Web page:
CAIRO: “The Arab region is facing serious challenges regarding self-sufficiency and food security,” Egypt’s Minister of Agriculture Amin Abaza said at a conference Wednesday.
“Net trade in foodstuffs is now a staggering deficit of $20 billion,” Abaza said at the opening session of the first Arab Forum for Agricultural and Food Investment in Cairo.
The region’s agricultural challenges include “climate change, water scarcity, desertification, low investment in agriculture and agricultural productivity, increased population sizes and the increase in production of biofuels,” he added.
The two-day forum, the first of its kind in the Arab world, aims to tackle exactly these challenges, said Ali Bin Saeed Al Sharhan, president of the Arab Authority for Agricultural Investment and Development (AAAID).
AAAID organized the forum, calling on the various representatives to share their knowledge and expertise in the areas of agriculture and agricultural investments.
Echoing the sentiments of other speakers — including Sudan’s Minister of Agriculture and Jordan’s Minister of Finance — Abaza called on Arab countries to unite in facing these challenges by creating a plan for agricultural cooperation that strikes a balance between the national and Arab regional perspectives in implementing policies.
Although the findings of a recent report conducted by AAAID showed that Egypt tops the list of country’s most attractive for agricultural investments, the minister recognized the importance of increasing the incentives for private sector investors by reforming the investment climate for agribusiness.
Saad Nassar, advisor to Egypt’s minister of agriculture, said that the Egyptian government only contributes 3 percent of its total investments to agriculture, while the agriculture sector constitutes 20 percent of Egypt’s exports and employs 30 percent of its workforce.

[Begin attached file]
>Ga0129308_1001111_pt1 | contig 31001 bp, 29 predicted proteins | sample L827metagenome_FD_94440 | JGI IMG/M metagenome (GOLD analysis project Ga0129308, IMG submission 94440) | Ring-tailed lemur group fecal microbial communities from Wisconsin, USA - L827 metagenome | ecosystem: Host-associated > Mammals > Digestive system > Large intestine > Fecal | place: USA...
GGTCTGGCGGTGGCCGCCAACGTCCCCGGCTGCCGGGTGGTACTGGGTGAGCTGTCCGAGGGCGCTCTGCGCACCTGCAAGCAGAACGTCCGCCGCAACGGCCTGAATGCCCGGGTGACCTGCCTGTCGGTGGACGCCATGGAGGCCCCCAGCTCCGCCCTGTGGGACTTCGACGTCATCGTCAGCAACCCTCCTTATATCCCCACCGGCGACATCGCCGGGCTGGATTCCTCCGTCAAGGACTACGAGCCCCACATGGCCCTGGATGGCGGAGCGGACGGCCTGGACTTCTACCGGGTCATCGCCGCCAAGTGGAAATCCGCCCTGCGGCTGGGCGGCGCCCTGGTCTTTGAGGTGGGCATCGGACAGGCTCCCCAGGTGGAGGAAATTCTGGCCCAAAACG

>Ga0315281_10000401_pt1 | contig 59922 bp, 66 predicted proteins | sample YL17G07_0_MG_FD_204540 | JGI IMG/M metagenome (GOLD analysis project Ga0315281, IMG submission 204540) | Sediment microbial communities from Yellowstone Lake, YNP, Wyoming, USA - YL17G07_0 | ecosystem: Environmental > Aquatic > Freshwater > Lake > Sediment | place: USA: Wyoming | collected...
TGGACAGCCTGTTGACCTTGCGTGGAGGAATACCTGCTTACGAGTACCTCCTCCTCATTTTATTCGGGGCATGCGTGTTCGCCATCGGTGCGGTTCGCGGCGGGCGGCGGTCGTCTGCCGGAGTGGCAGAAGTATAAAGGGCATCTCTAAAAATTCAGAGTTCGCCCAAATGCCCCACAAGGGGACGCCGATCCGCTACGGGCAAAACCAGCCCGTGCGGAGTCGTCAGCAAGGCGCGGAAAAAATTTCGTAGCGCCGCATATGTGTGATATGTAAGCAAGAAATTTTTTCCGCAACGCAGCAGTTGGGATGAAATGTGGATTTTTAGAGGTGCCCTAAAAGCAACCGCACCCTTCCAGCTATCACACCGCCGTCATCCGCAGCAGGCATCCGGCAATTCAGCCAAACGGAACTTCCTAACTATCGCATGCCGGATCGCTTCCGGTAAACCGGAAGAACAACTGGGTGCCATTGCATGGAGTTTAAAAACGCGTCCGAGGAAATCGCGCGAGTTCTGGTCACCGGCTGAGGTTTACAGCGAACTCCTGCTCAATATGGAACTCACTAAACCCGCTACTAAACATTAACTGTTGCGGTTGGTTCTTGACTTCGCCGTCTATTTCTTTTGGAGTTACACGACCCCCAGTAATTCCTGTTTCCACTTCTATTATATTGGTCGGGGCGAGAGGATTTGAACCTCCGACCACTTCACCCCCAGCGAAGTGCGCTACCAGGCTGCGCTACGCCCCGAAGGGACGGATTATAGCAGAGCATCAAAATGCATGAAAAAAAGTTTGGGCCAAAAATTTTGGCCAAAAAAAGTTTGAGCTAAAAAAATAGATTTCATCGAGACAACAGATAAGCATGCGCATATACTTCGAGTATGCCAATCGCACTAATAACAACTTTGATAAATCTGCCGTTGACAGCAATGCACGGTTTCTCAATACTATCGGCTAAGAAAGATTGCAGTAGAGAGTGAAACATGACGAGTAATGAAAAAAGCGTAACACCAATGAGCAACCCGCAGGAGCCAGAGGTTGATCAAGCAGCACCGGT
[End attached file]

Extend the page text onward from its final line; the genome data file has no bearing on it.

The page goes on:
With regards to Egypt’s food security, he said that the country has an export surplus of fruits and vegetables, self-sufficiency in poultry and dairy products, and a huge deficit in grains, meats and oils.
In attempt to solve what he called a “trade imbalance” in most Arab countries, as in Egypt, Tarek Ben Moussa Zadjali, president of the Arab Organization for Agricultural Development, outlined a 20-year plan for regional cooperation on agriculture.
Originating from a resolution signed by Arab ministers at a 2005 summit in Algiers, the plan involves increasing the competitiveness of Arab agricultural products in the international markets and attracting Arab investments to favorable agricultural areas.
According to Ben Moussa, in the past three decades, each individual country followed its own agricultural economic policies while narrowly taking into consideration the pan-Arab dimension, despite all of the inter-Arab agreements signed.
Past experience prove that national policies have been the biggest obstacles faced by Arab economies, since most of them depend on exhaustible natural resources on the one hand, and are strongly affected by world prices on the other. In this context, Arab economies are incapable of confronting unpredictable crises.
“Lack of coordination of production policies and exploitation of land and water resources, and weak coordination of trade policies, among other agricultural and economic policies lead to increasing ineffectiveness of resource use and weakened Arab agriculture competitiveness,” he said.
Concluding the session, Al Sharhan said that in light of the future challenges facing sustainable agricultural development, and the environmental obstacles facing agricultural development plans and programs in the region, the only way to seize the available opportunities for agriculture in the region is to accelerate the pace of development, integration and cooperation between Arab states.